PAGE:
Recently, Oracle submitted its response brief before the United States Supreme Court in Oracle v. Google Java copyright related case. This is a litigation that is going on for a decade. Oracle claims that Google copied 11,000 lines of Java software code for Android, while Google claims that its usage is under fair usage and also the particular code they copied is not copyrightable in the first place.
Even though Google won two lower court victories, it lost an appeal before the U.S. Court of Appeals last year. Google is now challenging the last year’s appeals court ruling. Today, the US government has recommended the US Supreme Court to reject the appeal by Google. The U.S. Solicitor General Noel Francisco has mentioned in the court filing that Google’s “verbatim copying” of Java code into Android was not necessary to foster innovation. He also asked the court to give the US government 10 minutes to argue its position in the case as it has substantial interest in copyright law related issues.
Recently, Oracle published a long post summarizing the facts involved in the case, read it below.
- Google was last to the mobile market, behind Apple, Microsoft, Blackberry, Nokia, and a number of other start-ups like Danger, which had created the T-Mobile Sidekick. Google understood that search and advertising were moving from desktop to mobile and it needed to be a major player in the mobile market, or it would lose its advertising golden goose.
- Google could have built a platform from scratch to compete with Windows Mobile, Apple iOS, or Blackberry, as those companies did, but given its late start it didn’t have the time to spend writing a new platform and convincing independent developers to embrace it. So Google turned to Sun Microsystems and Java. Java at the time was revolutionary. It was wildly popular, “open,” and practically the definition of interoperable. It was democratizing computing by enabling developers to “write once, run anywhere.” It was developed by Sun. And, yes, it was protected by copyright and licensed to other companies.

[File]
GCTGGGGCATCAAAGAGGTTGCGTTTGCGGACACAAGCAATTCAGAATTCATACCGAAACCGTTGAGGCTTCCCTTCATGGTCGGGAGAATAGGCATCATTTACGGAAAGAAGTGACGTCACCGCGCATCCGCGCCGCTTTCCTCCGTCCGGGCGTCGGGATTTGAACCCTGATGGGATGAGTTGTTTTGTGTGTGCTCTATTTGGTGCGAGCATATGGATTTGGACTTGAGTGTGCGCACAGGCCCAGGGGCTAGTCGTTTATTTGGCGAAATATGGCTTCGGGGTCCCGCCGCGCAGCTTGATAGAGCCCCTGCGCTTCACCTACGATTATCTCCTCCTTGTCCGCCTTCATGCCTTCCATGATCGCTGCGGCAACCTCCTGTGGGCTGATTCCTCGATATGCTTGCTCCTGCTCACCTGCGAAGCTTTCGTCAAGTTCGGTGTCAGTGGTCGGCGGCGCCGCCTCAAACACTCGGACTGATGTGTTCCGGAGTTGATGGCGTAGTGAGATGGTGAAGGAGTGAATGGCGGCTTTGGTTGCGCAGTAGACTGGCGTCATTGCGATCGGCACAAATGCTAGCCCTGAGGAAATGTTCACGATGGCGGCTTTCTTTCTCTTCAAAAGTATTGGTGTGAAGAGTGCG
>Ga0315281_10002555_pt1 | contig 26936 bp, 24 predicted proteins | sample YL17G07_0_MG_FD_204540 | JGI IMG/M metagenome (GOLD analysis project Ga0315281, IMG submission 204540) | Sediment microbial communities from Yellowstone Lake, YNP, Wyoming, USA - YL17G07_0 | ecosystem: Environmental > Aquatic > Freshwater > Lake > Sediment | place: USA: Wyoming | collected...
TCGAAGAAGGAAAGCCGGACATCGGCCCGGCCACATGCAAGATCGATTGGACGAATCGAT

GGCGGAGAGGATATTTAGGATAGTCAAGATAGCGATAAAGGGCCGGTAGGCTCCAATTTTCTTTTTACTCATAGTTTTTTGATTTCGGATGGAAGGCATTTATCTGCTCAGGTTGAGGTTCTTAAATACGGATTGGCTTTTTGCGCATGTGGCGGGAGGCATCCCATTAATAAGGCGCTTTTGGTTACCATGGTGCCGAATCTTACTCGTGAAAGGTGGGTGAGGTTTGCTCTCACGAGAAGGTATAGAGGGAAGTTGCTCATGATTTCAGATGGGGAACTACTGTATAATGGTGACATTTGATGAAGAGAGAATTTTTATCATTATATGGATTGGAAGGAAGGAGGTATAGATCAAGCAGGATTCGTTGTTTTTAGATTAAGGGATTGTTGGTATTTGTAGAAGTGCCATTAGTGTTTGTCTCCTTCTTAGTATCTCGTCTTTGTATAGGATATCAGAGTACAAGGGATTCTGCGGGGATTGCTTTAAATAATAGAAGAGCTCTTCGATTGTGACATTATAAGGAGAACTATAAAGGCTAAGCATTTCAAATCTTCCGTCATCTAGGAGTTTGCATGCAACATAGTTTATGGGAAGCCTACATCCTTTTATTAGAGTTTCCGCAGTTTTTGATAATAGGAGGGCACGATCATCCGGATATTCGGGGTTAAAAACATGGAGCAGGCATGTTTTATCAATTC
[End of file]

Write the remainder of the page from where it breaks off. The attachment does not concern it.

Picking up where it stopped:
- Java was made available by Sun under a number of licensing options, including an open source license, a specification license and a commercial license. Developers could of course develop applications using Java with no license at all. Platform and device makers who wanted to run those Java applications licensed Java for their products. A virtual who’s who of technology companies licensed Java under one of those three regimes. Of particular note, Danger, run by Andy Rubin (who was later hired by Google to run Android) had licensed Java for his company’s T-Mobile Sidekick—a popular early smartphone.
- Google could have taken a license for Java as well, but it had a problem. It wanted to use Java because of its popularity among app developers, but it did not want interoperability and it didn’t want open source. It wanted to turn “write once, run anywhere” into “write once, run only on Android.” Google certainly didn’t want applications written for Android to be easily portable to Windows, Apple, or any potential new entrant to the market.
- Google evaluated the alternatives to Java and decided they “all suck.” So, it decided to steal Java anyway even if it meant “making enemies along the way.” It went ahead and copied verbatim more than 11,000 lines of Java software code and expropriated it for its own clearly commercial use.
- Google understood exactly what it was doing. In addition to the new head of Google’s Android division, Andy Rubin, who had licensed Java when running Danger, Google’s CEO was Eric Schmidt. Mr. Schmidt was of course the Vice President of Software at Sun during Java’s development.
- What’s even worse than the harm caused to Sun by stealing Java, Google immediately executed its plan to kill interoperability, also harming millions of developers who counted on Java interoperability to lower the costs of app development.